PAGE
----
\_ SubProgressMonitor
\_ SubProgressMonitor
\_ SubMonitor
\_ etc

Each SubMonitor/SubProgressMonitor has at most a single parent. When debugging, the parent of a monitor can be accessed from an instance variable of the monitor class:

  • SubMonitor.root.root of type IProgressMonitor
  • SubProgressMonitor.progressMonitor of type IProgressMonitor

With this information, you may examine the monitor tree of a problematic monitor, by beginning with the child monitor and “climbing the tree” until an issue is identified.

How to debug NullProgressMonitor parent in the monitor tree

Locate a place in your code where work is being worked but not reported. This would be an IProgressMonitor.worked(…)/SubMonitor.newChild(…) or SubMonitor.split(…) call. Add a breakpoint on this method, and debug your application to cause the statement to be triggered.

Step inside the call worked/split call. From here you can examine move up the tree of progress monitors to determine if any of the parents is a NullProgressMonitor. If the type is a SubMonitor, check the root.root variable; if the type is a SubProgressMonitor, check the progressMonitor variable.

If the issue a NullProgressMonitor as one of the parents, you will likely find an instance of this class somewhere up the tree; removing this will likely solve the issue.

How to debug a parent monitor discarding a child’s work

This is more difficult than merely scanning the tree for NullProgressMonitor as above. The SubProgressMonitor class, as written, will silently discard work reported if the user has broken the “contract” of the class.

The contract of the class, as it relates to this problem, is:

  • You must call beginTask(…) at once on a monitor; if you call it zero times (eg do not ever call beginTask(…) ), work will be ignored.
  • You should not call beginTask(…) twice on the same monitor; if you do, all subsequent work will be ignored.

This can be seen in the SubProgressMonitor.internalWorked(…) method, where if ‘nestedBeginTasks’ is not exactly one, the call is suppressed without warning.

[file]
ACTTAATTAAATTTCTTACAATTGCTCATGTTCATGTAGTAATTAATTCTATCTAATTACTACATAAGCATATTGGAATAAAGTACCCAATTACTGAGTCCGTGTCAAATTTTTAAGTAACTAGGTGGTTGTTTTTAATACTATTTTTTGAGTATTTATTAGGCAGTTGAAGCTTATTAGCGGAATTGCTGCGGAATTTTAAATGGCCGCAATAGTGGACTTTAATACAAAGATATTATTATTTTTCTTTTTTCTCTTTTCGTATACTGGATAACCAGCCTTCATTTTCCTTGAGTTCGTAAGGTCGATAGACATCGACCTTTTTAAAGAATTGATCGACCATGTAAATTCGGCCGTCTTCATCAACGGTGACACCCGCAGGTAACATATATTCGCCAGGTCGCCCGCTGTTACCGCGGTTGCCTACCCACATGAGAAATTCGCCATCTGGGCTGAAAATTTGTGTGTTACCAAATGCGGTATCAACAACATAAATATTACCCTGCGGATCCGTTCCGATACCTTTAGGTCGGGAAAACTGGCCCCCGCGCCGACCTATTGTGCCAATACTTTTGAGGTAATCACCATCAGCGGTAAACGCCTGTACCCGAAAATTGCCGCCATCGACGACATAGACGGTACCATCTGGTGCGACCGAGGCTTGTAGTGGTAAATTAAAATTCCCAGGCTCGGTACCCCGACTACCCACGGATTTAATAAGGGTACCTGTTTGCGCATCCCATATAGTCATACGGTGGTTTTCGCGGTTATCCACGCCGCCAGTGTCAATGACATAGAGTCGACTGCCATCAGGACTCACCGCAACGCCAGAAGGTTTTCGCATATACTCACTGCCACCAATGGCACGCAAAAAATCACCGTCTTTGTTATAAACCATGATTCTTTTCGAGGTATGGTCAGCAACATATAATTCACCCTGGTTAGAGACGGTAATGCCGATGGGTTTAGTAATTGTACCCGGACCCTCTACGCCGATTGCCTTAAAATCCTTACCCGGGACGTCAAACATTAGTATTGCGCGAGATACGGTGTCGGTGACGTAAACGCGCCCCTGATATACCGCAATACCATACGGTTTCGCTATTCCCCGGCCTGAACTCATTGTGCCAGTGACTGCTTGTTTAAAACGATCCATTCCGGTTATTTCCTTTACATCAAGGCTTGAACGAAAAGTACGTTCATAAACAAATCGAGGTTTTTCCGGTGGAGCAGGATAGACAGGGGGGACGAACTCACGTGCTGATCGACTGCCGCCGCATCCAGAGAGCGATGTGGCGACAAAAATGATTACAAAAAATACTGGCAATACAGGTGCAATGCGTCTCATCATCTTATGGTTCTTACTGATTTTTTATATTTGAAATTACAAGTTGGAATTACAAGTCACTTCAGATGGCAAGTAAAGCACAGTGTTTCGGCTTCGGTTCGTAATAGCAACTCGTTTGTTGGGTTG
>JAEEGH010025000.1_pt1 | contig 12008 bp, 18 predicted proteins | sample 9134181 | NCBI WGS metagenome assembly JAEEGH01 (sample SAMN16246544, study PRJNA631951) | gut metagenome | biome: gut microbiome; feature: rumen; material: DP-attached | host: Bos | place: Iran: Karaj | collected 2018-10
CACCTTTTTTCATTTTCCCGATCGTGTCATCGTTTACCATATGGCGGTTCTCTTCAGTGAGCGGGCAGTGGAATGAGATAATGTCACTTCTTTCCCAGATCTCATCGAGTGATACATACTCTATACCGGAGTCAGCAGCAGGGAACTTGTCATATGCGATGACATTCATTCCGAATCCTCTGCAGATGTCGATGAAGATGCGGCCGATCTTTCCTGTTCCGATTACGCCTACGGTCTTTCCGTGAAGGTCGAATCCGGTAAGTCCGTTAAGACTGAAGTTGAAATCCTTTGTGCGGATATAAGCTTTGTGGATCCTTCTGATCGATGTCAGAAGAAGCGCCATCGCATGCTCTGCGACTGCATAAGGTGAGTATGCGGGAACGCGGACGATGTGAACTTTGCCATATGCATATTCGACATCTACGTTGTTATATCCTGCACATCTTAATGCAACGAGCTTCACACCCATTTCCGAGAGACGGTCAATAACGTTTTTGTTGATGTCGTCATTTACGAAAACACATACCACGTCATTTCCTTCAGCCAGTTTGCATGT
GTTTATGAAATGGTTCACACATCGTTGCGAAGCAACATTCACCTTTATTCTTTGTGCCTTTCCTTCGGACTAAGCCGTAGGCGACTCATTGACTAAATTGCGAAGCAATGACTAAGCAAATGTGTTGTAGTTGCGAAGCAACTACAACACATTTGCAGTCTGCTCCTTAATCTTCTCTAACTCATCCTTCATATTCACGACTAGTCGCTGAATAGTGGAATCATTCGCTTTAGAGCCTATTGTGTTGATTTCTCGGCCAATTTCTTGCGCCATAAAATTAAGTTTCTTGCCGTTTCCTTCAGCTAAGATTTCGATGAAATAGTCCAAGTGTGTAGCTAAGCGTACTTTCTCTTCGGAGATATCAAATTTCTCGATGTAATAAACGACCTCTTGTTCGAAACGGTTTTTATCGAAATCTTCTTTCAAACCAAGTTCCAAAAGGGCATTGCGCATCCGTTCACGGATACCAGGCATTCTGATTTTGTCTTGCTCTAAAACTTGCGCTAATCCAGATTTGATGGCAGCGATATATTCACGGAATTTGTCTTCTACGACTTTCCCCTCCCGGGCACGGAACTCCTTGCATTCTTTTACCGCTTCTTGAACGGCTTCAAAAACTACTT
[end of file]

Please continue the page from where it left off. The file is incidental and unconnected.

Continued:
While we can’t do anything about the implementation of SubProgressMonitor (you should be using SubMonitor, anyways), we can do something about the ‘without warning’ part.

Lets instrument the class by adding our own warnings when the contract is violated:

1) Add the following fields to SubProgressMonitor:

2) Replace the 3-arg constructor with:

3) Replace beginTask(…) as follows:

4) Replace internalWorked(…) as follows:

Note the TODO item inside the if. Since this block of code will get triggered often by other code in the workbench, it is necessary to filter out all threads EXCEPT for your own code.

With the above changes, you should now receive warnings (along with stack traces) for the following two scenarios:
1) Multiple calls to beginTask(…); the call after the first will have the stack trace reported, along with the valid original first call.
2) Zero calls to beginTask(…); the call to internalWorked(…) will have the stack trace reported, along with the stack trace of the object’s construction.

Instrumenting SubMonitor is mostly not necessary. It is smarter in how it is written, and includes warnings when it’s contract is violated. See the logProblem(…) method in SubMonitor for details.